The Silent Patient is one of those novels that I heard a lot about in the run up to publication, and I have to admit that I was in two minds about reading it. There was a lot of hype around this one, and I was worried that it wouldn’t live up to my expectations as a result. I needn’t have worried – The Silent Patient is a brilliant novel, and may well feature on my best books of 2019.
Alicia Berenson writes a diary as a release, an outlet – and to prove to her beloved husband that everything is fine. She can’t bear the thought of worrying Gabriel, or causing him pain.
Until, late one evening, Alicia shoots Gabriel five times and then never speaks another word.
Forensic psychotherapist Theo Faber is convinced he can successfully treat Alicia, where all others have failed. Obsessed with investigating her crime, his discoveries suggest Alicia’s silence goes far deeper than he first thought.
And if she speaks, would he want to hear the truth?
I think that the premise of The Silent Patient is a brilliant one. The reader is presented with a woman who, according to the evidence, tied her husband to a chair and shot him in the face five times. Since then, she hasn’t spoken a word, leading to a conclusion of diminished responsibility in court, and confinement in a hospital for treatment. Throughout the trial and her time at The Grove, she refuses to speak, and she is largely given up as a lost cause, receiving medication, but little direct therapy.
Theo Faber is a forensic psychotherapist, and upon hearing about Alicia’s case, he is desperate to work with her. This raised questions for me, particularly what was driving him in his desire to work this case in particular. He gives up a role with good future prospects in order to work at The Grove, despite it being considered for closure at the time. It’s a risk for Theo, and I was curious as to his motives. Is it merely the professional challenge of working a difficult yet high-profile case, or is it hubris, in that he thinks that he can succeed where others have failed? Is it Alicia herself? Theo’s actions raised questions for me, and added an additional element of mystery to that of Alicia and her husband’s murder.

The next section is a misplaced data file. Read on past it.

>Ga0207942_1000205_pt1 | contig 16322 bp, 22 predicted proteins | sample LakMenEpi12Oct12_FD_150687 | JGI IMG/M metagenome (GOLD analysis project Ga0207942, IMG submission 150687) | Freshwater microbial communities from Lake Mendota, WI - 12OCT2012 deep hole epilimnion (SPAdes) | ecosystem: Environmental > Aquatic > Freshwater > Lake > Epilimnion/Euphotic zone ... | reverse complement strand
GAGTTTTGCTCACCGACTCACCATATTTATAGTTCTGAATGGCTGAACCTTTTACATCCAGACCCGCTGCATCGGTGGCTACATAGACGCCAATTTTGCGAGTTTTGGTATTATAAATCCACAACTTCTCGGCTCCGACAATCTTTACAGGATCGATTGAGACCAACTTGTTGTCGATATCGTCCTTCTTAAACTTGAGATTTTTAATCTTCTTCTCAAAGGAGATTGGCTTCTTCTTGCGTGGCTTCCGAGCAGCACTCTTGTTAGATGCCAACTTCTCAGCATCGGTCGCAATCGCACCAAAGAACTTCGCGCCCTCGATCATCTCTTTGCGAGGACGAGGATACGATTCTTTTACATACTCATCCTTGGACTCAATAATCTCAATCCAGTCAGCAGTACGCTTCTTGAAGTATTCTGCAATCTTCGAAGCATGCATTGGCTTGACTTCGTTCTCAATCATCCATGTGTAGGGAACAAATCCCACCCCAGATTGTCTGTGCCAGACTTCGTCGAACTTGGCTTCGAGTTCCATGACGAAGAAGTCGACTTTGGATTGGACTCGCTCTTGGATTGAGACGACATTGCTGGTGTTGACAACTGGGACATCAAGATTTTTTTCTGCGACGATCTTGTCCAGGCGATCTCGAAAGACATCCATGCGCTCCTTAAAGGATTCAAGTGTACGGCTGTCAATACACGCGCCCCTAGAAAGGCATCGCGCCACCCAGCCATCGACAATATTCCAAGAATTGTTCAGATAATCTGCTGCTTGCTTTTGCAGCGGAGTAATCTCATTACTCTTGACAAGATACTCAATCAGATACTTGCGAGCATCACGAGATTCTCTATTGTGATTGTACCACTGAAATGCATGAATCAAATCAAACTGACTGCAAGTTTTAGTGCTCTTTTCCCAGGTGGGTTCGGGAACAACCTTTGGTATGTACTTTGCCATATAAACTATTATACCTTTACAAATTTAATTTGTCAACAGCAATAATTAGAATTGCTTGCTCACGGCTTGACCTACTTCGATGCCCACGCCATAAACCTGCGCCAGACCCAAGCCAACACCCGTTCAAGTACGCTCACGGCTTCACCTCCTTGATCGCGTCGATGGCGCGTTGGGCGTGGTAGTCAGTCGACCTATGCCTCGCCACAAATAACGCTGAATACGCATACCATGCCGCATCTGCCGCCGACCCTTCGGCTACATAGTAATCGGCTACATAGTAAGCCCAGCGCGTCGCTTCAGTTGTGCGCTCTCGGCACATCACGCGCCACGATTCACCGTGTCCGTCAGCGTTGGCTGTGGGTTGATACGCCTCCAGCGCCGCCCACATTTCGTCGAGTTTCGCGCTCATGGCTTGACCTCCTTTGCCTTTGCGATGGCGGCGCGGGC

As Theo begins to work with Alicia, he shows a flagrant disregard for the rules, seeking out the family and friends of Alicia in order to understand her better. While this seems sensible when trying to get Alicia to communicate, it’s unconventional for a psychotherapist and more in keeping with a police investigation. Needless to say, it lands Theo in some bother, although his actions can at least be explained in that he has a mere six weeks to succeed in Alicia’s therapy (given the ongoing review of The Grove), and he does uncover a lot of information that is relevant to Alicia’s treatment.
I loved the excerpts from Alicia’s diary which are dotted throughout the novel. These detail Alicia’s comings and goings in the days leading up to her husband’s murder, and reveal more about her character which, given her silence, is essential in understanding more about her. Whether she is guilty of murder or not remains unclear, however – Michaelides successfully draws out the mystery until the denouement, leaving the reader none the wiser as to Alicia’s innocence or guilt, and I thought that this was very cleverly done.
The Silent Patient is a quick read, and one that will have you hooked as you try to work out what happened. I thought that the ending was brilliant, and this is a novel that I wouldn’t hesitate to recommend to others.
The Silent Patient is published by Orion, and is available in hardback and digital formats. the paperback will be released in December.